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Vulkan 1.1 released by the Khronos Group

by Mark Tyson on 8 March 2018, 11:21

Tags: Khronos Group

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The Khronos Group has released Vulkan version 1.1. The latest edition of this popular multi-platform graphics API is said to include many new developer-requested functions, improved GPU access and handling, and has folded in some of the best extensions available into its core. In a press release the Khronos Group said that AMD, Arm, Imagination, Intel Corporation, Nvidia and Qualcomm have all already implemented conformant Vulkan 1.1 drivers. Vulkan 1.1 specifications, associated tests, and tools can all be found at Khronos’s Vulkan Resource Page.

Vulkan 1.0 was released back in Feb 2016. Since that time the development of Vulkan has been largely spread over three initiatives; strengthening the ecosystem, developing extensions for popular or specialist use cases (VR, Multi-GPU and more), and in widening platform support. Khronos's developers reckon they have gone far enough down those paths now to distil Vulkan 1.1 with integrated new and proven technology into the core.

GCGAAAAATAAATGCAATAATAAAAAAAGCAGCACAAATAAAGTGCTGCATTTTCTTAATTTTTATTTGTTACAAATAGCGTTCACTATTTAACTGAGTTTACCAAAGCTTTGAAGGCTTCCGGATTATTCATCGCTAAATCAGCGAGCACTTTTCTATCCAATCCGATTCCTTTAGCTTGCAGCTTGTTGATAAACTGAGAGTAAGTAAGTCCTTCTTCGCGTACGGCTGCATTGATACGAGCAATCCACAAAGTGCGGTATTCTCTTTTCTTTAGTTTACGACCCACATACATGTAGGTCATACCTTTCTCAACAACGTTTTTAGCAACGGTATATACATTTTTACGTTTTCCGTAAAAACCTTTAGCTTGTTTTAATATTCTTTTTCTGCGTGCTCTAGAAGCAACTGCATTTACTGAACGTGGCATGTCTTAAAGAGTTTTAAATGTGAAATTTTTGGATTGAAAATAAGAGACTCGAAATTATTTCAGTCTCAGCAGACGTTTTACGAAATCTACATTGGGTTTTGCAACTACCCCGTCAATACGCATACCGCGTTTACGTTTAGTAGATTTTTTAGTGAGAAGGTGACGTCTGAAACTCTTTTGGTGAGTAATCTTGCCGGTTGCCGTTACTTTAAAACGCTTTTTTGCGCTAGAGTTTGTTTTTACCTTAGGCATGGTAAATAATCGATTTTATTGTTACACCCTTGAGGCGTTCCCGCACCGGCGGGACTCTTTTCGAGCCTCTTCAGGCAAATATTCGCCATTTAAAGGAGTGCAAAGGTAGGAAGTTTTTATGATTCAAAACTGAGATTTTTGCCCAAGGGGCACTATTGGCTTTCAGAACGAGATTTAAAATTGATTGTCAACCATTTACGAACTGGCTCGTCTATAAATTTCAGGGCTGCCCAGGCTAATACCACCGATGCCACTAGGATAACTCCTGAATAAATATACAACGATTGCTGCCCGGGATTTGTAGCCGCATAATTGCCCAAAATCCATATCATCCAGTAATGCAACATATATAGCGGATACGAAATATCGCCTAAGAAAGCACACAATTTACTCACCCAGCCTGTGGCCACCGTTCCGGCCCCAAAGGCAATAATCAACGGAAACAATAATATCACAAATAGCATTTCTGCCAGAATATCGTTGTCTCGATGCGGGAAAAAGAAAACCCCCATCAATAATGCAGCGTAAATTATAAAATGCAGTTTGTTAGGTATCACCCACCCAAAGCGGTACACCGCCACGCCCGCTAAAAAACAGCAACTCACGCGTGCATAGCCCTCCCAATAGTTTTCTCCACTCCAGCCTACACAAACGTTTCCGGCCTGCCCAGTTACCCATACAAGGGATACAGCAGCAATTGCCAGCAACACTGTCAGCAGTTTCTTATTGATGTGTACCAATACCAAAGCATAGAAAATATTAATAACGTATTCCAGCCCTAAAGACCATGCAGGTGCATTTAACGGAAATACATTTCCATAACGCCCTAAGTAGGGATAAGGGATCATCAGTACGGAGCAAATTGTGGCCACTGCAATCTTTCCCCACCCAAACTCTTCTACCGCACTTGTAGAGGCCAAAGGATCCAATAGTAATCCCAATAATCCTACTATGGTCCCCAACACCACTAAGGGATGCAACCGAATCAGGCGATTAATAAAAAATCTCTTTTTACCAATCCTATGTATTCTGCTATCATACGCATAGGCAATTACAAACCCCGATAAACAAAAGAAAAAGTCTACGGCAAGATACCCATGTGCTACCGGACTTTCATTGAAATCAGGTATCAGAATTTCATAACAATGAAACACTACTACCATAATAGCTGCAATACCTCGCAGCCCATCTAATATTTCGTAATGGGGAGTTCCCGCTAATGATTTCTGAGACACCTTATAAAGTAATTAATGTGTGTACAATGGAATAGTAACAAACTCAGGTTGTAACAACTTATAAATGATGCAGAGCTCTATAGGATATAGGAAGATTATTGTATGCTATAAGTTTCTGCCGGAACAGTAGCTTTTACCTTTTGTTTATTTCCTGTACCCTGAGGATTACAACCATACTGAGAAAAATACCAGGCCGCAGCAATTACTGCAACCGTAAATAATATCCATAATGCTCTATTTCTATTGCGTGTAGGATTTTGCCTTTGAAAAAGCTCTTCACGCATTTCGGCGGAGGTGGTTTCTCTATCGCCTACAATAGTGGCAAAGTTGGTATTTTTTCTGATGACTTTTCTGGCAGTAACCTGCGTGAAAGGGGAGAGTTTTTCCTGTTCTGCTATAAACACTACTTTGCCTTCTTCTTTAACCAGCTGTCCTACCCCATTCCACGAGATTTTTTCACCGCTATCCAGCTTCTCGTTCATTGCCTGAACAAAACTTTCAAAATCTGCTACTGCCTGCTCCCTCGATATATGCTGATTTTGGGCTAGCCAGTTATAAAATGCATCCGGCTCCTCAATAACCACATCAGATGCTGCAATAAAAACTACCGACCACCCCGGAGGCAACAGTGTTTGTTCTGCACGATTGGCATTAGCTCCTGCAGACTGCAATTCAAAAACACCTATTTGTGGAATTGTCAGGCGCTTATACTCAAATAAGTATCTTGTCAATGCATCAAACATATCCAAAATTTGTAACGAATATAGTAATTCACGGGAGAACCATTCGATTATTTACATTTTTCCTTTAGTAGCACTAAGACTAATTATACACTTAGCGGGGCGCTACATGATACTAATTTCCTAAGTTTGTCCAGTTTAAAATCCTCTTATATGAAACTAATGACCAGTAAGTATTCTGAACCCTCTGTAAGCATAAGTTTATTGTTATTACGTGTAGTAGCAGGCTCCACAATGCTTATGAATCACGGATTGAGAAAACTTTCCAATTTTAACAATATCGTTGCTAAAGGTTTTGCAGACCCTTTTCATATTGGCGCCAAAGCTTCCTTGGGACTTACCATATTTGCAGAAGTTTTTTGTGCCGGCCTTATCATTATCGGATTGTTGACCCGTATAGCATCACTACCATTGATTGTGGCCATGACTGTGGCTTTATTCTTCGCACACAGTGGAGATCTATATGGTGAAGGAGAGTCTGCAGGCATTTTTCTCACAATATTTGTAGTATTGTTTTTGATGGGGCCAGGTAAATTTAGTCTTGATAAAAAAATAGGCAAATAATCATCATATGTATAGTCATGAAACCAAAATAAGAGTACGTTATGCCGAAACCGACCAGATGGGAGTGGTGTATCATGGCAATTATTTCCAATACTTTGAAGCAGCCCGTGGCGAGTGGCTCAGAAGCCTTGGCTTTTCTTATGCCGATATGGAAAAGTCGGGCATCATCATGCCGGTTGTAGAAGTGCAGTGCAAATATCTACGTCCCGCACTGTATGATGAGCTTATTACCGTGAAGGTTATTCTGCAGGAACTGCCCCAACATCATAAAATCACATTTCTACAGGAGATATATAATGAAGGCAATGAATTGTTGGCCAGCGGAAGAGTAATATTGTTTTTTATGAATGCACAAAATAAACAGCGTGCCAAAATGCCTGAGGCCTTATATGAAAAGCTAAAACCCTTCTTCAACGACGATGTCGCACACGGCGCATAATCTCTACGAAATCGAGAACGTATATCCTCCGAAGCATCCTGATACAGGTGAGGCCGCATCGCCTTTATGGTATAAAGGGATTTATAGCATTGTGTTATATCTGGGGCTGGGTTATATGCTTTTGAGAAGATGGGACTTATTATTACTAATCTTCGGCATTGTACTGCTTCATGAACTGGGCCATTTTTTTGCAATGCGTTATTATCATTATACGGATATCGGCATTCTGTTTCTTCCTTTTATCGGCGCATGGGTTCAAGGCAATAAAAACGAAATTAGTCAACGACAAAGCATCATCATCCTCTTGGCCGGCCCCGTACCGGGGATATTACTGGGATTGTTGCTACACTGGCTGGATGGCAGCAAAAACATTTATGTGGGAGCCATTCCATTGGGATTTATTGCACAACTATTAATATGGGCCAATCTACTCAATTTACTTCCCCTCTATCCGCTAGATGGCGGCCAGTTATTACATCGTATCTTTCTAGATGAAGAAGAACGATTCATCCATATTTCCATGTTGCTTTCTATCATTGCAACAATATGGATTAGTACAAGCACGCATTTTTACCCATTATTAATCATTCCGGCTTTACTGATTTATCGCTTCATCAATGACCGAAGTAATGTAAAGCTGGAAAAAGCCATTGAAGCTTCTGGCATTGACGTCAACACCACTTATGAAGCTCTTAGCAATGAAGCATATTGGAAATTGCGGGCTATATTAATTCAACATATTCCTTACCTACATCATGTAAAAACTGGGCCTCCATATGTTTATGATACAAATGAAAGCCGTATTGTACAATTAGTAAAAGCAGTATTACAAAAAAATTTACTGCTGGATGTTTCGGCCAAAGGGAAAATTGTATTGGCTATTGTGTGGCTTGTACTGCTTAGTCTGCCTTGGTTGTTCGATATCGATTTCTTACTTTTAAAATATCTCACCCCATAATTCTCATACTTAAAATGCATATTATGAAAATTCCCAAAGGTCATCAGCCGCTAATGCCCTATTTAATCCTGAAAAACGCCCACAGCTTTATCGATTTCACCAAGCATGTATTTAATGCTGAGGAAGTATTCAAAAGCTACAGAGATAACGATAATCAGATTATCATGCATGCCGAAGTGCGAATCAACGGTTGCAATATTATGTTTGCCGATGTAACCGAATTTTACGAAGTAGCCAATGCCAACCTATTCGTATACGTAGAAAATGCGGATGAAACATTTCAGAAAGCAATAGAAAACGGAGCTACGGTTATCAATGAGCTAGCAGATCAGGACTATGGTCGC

In an extensive slide deck the Khronos Group reminded us of the success of Vulkan 1.0 to the present day; its efficient CPU and GPU access, it pervasiveness over a multitude of hardware and platforms, its success in mobile gaming, in cross platform AAA titles, the momentum of the ecosystem, and new development tools being released. However we are here today for version 1.1 highlights, and you can see the first of these on-topic slides below.

The protected content functionality is important for securing playback and display of protected content - DRM purposes. Another key improvement is seen in the new 'subgroup operations'. This ability can minimise calls to off-chip memory and enable highly-efficient sharing and manipulation of data between multiple tasks running in parallel on a GPU.

In the intro we mentioned popular and proven extensions of Vulkan 1.0 coming to the v1.1 core. Specifically the Khronos Group has folded in the extensions bullet pointed above. Key highlights include; simultaneous rendering of multiple image views, use of multiple GPUs in a single system, and cross-process API interoperability for advanced rendering and compositing operations often used in demanding applications such as Virtual Reality.

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